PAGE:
Because they can’t legally produce gin at home, they’ve experimented with recipes by adding botanicals to watered-down Everclear. The two set up a lab of sorts on Lowe’s dining room table with 40 mason jars containing alcohol infused with different herbs and spices. Their library of ingredients includes coriander, cubeb berries, lemon peel, grapefruit peel, ginger, cinnamon, rosemary, frankincense, lemongrass, and more. They start with varying amounts of juniper, then use an eyedropper to mix and match different combinations and portions of botanicals.
Uselton and Lowe won’t disclose the exact ingredients in their gin, but they say it will be crisp “with a little more body and a little more earthiness to it.” Uselton says the gin will have a citrus quality, but will not be “citrus-dominant.” Down the line, the distillery will make several seasonal gins.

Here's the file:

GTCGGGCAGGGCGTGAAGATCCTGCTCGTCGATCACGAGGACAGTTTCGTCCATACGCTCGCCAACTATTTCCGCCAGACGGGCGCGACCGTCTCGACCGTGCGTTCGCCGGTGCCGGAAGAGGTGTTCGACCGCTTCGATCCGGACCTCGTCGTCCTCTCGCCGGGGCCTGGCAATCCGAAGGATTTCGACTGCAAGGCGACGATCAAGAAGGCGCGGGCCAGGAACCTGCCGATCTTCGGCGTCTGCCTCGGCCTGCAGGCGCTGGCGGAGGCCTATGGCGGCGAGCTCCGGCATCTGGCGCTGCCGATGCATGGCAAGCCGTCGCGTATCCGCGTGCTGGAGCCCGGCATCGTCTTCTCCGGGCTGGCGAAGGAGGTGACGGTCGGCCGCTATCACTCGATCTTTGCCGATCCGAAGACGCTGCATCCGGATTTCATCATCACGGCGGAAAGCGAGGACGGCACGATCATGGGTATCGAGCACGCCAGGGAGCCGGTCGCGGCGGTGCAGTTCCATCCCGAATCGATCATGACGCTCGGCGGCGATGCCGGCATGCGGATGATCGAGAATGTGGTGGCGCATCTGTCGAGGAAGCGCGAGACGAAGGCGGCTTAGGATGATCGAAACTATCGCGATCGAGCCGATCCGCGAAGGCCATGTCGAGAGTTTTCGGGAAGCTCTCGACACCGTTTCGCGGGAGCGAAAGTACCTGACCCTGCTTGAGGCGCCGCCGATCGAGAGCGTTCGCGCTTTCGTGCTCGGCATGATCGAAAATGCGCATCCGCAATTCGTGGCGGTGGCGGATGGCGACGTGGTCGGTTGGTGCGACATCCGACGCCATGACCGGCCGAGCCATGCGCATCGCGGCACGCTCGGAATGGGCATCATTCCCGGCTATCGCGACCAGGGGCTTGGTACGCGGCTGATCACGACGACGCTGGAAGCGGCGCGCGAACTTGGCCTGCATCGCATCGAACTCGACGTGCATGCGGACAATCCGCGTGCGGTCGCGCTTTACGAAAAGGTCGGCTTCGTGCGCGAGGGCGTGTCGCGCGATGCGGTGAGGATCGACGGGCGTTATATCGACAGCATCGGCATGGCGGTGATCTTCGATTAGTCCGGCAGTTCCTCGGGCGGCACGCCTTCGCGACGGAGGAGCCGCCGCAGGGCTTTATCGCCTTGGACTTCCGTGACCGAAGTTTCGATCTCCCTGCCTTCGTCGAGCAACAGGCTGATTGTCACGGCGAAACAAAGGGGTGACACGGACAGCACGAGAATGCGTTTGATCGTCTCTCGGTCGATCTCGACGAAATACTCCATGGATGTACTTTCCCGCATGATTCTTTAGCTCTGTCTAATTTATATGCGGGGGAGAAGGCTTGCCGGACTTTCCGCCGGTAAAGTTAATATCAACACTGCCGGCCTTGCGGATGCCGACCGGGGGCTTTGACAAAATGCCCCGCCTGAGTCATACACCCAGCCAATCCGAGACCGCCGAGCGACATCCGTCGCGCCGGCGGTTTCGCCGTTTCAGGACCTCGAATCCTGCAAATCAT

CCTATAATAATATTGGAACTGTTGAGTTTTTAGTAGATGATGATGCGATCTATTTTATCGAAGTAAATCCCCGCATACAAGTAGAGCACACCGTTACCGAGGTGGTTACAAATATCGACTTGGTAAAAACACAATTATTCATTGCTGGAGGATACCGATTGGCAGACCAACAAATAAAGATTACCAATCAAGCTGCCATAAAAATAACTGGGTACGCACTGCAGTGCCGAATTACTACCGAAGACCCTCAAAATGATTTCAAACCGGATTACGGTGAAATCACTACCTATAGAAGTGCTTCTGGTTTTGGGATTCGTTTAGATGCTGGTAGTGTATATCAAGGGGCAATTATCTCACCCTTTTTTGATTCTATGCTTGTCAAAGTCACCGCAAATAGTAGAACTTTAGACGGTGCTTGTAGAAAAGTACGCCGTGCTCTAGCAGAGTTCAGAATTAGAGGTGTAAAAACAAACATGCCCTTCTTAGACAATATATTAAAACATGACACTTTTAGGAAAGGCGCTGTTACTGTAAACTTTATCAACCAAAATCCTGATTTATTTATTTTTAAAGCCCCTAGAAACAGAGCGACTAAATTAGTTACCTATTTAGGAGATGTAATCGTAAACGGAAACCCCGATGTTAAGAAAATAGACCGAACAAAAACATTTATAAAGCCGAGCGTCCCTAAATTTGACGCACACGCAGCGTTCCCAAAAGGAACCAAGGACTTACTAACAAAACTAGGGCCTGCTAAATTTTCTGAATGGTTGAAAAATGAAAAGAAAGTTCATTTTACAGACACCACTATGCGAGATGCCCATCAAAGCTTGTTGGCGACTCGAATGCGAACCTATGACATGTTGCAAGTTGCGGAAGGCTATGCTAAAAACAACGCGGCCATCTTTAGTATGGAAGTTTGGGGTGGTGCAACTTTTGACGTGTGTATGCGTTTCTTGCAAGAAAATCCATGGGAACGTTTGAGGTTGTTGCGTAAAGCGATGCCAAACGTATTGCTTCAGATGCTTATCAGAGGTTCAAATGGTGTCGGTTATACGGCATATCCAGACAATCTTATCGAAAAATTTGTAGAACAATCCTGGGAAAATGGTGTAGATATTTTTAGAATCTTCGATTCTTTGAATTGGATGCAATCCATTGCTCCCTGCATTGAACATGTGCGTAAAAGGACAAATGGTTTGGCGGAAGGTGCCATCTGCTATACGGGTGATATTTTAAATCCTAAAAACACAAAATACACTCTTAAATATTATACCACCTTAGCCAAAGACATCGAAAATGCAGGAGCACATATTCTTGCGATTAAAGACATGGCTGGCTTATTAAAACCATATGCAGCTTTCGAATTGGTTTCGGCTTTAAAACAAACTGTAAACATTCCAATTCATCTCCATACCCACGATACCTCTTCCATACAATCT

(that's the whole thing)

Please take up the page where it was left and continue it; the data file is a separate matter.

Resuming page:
New Columbia will also produce rye whiskey, which it will age for three to five years in charred American oak barrels along the wall of the distillery. Most rye whiskey is “Pennsylvania-style,” but Uselton and Lowe will be making what’s termed “Maryland-style” with a little bit more spice and higher rye content.
As for when you’ll actually get to taste their stuff, there are still some weeks to go. The distillery is currently awaiting final health and building inspections. Once it gets the final sign-off, which will be sometime this month, it will take two to three weeks to produce the first batch of gin. Uselton and Lowe plan to self-distribute their liquor to area bars, restaurants, and retailers. They will also have a tasting room on site.